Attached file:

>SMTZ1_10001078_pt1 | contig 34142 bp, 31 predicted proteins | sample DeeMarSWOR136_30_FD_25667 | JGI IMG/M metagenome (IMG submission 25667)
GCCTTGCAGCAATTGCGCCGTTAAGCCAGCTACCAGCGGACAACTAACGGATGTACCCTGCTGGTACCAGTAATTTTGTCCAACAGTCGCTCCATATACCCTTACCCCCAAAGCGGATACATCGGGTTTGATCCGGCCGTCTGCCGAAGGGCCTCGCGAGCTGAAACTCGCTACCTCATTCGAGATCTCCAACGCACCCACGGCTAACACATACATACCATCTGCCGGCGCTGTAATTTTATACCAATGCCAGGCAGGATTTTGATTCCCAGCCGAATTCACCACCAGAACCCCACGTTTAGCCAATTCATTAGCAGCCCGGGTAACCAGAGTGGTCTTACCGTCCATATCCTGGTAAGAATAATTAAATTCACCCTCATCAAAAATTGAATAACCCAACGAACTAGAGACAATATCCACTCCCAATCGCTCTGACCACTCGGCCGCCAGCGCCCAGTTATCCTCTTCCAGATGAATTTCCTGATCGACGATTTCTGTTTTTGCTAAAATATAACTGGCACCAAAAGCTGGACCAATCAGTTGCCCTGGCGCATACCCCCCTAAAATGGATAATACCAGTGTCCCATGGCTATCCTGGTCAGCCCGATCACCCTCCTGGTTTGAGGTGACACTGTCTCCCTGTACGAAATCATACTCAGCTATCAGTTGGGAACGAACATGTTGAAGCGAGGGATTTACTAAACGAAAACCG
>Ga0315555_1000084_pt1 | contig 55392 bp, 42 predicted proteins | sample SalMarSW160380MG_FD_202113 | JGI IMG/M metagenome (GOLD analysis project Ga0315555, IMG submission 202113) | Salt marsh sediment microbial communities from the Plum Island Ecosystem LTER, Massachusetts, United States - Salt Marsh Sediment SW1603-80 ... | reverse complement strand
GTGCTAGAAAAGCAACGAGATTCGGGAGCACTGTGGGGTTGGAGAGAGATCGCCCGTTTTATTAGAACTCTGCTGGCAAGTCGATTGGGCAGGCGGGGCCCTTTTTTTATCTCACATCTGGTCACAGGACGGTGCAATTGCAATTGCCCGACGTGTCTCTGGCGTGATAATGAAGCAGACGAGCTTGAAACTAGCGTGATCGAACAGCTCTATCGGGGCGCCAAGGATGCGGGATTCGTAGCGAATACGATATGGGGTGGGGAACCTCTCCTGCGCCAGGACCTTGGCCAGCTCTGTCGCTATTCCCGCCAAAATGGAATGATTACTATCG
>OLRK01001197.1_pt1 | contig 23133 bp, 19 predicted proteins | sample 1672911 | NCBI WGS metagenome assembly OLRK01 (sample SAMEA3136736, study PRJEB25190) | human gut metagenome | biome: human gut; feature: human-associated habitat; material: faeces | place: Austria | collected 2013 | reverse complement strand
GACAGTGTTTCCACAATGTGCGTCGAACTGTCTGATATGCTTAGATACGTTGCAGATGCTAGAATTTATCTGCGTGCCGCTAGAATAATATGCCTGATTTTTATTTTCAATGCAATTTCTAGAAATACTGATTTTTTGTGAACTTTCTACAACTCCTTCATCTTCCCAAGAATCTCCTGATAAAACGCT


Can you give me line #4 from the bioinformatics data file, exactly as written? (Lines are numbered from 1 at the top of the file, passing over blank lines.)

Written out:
GTGCTAGAAAAGCAACGAGATTCGGGAGCACTGTGGGGTTGGAGAGAGATCGCCCGTTTTATTAGAACTCTGCTGGCAAGTCGATTGGGCAGGCGGGGCCCTTTTTTTATCTCACATCTGGTCACAGGACGGTGCAATTGCAATTGCCCGACGTGTCTCTGGCGTGATAATGAAGCAGACGAGCTTGAAACTAGCGTGATCGAACAGCTCTATCGGGGCGCCAAGGATGCGGGATTCGTAGCGAATACGATATGGGGTGGGGAACCTCTCCTGCGCCAGGACCTTGGCCAGCTCTGTCGCTATTCCCGCCAAAATGGAATGATTACTATCG